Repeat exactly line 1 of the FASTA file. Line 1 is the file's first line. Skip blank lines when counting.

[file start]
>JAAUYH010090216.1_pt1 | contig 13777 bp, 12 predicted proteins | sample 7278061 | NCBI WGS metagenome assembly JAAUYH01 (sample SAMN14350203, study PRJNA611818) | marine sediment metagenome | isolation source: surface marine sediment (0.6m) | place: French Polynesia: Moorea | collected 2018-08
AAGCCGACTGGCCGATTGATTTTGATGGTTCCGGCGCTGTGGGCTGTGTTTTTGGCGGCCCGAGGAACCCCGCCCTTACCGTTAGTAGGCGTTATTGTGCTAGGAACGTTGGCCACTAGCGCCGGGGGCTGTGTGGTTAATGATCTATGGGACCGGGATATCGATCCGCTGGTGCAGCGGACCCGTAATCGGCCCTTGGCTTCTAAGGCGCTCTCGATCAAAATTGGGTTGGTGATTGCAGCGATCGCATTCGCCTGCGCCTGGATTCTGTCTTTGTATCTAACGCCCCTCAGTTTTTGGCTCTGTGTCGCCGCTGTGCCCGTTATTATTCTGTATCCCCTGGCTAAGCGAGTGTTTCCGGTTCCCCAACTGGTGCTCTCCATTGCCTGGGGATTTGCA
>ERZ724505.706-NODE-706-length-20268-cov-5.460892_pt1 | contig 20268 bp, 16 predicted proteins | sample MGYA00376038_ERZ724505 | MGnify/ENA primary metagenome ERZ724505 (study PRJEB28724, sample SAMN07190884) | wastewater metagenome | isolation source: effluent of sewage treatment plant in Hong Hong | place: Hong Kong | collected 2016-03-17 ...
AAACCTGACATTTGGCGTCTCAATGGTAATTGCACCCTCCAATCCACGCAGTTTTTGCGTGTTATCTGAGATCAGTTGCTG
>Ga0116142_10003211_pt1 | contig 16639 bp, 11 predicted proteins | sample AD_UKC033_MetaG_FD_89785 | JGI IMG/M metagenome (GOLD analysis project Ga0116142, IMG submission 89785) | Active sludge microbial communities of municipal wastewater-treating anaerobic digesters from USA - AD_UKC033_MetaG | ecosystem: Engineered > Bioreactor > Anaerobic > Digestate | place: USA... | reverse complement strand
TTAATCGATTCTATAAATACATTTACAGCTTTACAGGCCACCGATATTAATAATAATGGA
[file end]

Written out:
>JAAUYH010090216.1_pt1 | contig 13777 bp, 12 predicted proteins | sample 7278061 | NCBI WGS metagenome assembly JAAUYH01 (sample SAMN14350203, study PRJNA611818) | marine sediment metagenome | isolation source: surface marine sediment (0.6m) | place: French Polynesia: Moorea | collected 2018-08